Street Photography

A Constant Amazement (Two Photographs)

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If anyone is wondering why I post the same photograph in color and black and white, these photos should explain the reason.  They say that some photos need color and others are best viewed in tones. It is equally true that a color and black and white photograph of the same scene can result in two very different images. This is one case, where there are two very different outcomes and my inclination is for monochrome.


Quirky (Two Photographs)

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I have always held that we often don’t look close enough be it books, painting photography, character etc. to actually see what is there. Roaming the city trying to extract from the cacophony of details that have meaning, I find some odd and interesting things.


Inventive Risk (Three Photographs)

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These photographs have nothing in common except my desire to take some liberties in processing. In the first, the forced perspective (unusual juxtaposition) of the live subjects and the memorial to 1815 just caught my fancy and the B&W added some drama. The second photo in color reminded me of old-time double exposures with date expired film. In facts it’s a reflection in a window. The B&W reminds me of the old high contrast Tri-X film. Sometimes it’s worth going beyond the boundaries and taking an inventive risk for the hell of it.


Photographer’s Block (Three Photographs)

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I understand writer’s block, photographers block not so much. Cold wet days, with flooding and other challenges is neither the fault of the camera or photographer. I took these in the few nice days we had in early spring. There isn’t always something to photograph but you don’t really know until you look and focus your attention. As a result, photographers sometimes do not make the best companions when they are intent on their work.


An Eighty-Four Degree Angle of View (Two Photographs)

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If you have a full frame camera, a 24mm lens has the angle of view of 84 degrees and with a 1.5 cropped sensor (like the Fuji XT-2), 16mm gives you the same angle of view. This is because the sensor on the XT-2 is half the size of a full frame camera. I make this point only because what matters is the angle of view and not the length of the lens when it comes to wide-angle lenses. For many years, 24mm was the standard wide-angle lens with the 20mm or 90 degrees angle of view considered a specialty lens and much more expensive. I took these photos with the Fuji 16mm lens. As I mentioned in a post earlier this week, the idea that you can get more subject and background into the picture close up is one benefit. Another is that you can use the periphery of the photo to capture a subject and be unobtrusive. The man walking never noticed the photo being taken, I was facing down the street. You can take landscape with any lens, including telephoto lenses; with a wide-angle of view, details in landscapes become smaller the further away you are.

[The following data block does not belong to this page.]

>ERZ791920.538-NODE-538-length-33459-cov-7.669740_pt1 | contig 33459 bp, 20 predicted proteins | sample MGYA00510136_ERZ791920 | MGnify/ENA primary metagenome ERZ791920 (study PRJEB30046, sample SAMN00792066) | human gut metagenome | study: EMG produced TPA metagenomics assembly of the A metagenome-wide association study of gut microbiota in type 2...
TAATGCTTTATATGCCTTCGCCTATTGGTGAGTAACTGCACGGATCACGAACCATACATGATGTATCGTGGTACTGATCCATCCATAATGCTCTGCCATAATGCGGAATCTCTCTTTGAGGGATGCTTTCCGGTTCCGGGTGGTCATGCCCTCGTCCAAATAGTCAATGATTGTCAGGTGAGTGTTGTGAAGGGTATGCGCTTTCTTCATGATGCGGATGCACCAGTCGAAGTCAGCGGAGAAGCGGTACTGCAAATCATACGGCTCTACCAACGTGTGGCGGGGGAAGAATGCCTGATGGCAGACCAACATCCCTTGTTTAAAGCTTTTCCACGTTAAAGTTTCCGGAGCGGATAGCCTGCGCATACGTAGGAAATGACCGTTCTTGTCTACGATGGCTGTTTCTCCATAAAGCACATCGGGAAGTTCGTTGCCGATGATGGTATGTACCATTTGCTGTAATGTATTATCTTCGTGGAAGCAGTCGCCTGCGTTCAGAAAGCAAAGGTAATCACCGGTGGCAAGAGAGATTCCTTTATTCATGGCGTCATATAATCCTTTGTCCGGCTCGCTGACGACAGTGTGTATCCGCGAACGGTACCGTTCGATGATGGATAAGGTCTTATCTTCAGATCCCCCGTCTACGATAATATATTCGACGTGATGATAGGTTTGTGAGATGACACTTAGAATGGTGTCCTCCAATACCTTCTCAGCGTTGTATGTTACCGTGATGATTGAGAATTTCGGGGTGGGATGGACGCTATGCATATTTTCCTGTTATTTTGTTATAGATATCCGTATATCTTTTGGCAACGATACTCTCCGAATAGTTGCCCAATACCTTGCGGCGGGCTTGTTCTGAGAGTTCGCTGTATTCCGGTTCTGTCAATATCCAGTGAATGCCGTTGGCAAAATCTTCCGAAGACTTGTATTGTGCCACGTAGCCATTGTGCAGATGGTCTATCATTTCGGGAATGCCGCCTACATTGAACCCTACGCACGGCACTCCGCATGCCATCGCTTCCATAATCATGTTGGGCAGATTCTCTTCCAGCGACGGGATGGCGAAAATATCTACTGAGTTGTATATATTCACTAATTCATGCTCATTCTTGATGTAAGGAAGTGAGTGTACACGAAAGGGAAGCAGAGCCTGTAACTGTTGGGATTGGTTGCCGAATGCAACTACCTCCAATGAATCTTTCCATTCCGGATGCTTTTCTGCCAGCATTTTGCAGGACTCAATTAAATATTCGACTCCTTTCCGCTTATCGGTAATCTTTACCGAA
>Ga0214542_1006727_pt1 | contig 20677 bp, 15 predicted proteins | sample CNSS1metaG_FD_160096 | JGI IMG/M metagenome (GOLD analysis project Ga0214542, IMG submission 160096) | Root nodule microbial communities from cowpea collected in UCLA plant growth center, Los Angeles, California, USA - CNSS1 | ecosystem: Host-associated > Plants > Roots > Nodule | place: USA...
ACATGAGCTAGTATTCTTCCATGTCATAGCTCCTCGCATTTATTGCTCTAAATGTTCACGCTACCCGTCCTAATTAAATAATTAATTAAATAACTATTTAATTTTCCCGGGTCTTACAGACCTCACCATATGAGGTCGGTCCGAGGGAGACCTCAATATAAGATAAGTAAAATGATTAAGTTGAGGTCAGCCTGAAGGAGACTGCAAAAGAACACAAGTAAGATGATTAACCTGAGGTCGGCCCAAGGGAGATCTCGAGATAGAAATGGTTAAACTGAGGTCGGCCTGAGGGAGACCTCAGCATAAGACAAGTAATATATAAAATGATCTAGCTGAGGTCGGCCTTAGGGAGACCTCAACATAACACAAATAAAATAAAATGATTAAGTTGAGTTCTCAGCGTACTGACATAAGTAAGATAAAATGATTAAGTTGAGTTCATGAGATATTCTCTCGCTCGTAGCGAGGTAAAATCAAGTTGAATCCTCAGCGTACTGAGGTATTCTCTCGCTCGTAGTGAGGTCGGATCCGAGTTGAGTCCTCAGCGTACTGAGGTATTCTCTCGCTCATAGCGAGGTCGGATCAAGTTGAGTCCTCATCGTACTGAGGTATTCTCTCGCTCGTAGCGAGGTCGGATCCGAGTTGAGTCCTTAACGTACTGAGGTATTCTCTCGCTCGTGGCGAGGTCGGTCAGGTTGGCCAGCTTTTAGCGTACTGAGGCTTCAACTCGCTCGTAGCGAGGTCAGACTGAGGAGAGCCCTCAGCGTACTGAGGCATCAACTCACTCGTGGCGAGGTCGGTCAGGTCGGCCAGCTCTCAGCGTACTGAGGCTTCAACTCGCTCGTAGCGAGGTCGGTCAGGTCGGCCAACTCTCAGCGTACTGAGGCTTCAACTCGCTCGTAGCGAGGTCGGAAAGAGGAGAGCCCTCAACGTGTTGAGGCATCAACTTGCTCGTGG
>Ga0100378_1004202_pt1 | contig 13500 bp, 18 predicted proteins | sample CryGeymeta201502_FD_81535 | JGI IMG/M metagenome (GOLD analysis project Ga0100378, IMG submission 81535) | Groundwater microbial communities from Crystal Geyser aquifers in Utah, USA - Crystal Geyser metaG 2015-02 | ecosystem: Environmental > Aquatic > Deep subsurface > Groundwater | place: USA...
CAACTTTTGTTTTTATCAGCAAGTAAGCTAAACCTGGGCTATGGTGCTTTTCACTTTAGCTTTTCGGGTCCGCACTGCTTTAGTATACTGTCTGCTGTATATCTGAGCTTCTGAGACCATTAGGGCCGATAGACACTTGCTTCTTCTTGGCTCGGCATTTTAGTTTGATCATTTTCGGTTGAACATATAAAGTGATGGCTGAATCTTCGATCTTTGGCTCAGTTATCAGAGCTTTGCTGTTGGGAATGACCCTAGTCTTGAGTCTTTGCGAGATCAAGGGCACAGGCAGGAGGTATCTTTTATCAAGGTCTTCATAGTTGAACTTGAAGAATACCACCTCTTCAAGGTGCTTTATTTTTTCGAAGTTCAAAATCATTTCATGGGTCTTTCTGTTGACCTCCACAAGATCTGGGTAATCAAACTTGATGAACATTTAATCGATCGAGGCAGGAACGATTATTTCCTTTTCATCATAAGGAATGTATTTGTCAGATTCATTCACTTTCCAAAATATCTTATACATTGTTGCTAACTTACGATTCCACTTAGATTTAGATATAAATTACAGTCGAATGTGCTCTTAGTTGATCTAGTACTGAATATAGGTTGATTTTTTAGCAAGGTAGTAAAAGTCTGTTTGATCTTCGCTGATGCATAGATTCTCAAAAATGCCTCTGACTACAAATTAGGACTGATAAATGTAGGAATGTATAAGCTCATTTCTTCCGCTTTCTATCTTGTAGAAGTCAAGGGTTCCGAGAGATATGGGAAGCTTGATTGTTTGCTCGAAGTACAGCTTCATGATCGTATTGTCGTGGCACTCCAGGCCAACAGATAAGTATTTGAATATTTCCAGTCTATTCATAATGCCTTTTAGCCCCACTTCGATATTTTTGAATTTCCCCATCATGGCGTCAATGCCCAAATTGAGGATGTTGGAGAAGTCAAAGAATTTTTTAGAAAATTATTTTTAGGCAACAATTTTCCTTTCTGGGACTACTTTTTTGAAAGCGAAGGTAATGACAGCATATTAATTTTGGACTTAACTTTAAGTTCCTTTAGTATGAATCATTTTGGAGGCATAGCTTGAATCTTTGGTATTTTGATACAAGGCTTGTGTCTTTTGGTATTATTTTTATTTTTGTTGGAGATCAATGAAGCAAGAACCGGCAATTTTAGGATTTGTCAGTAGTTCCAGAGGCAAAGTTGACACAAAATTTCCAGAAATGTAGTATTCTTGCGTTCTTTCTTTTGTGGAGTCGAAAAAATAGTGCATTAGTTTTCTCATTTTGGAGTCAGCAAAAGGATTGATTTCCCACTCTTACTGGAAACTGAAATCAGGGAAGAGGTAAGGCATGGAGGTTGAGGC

Better Elsewhere (Two Photographs)

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At one time or another we all have that feeling that our photography would be better if we were somewhere exotic and different. I can vouch for the fact that travel is a boon for photography. When you walk the same streets everyday and it becomes mundane we don’t see the interesting or changing detail. I have taken to choosing a few neighborhoods and walking them several times in search of something that catches my eye. I also use prime lenses, shoot in black and white, and decide as I process the shots to go with the B&W or color. It may be the act of taking them in black and white that helps, it certainly is interesting, and I do see new things and new approaches.


Street Photography (Two Photographs)

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This could be a public service message about when to and when not to use a smart phone, however the man was crossing on a green light. Street photography is hard to explain and define in my view. It’s often defined as candid photography of people in public places, usually in black and white. On my SmugMug website I have used the term to capture street art, markets etc.; the architecture of the street as well as people. I know it’s a stretch and I may be convinced to change it. It is certainly easier to take street art and storefront reflections than photographs of people you don’t know. I’m getting my courage back and I will see where that takes me.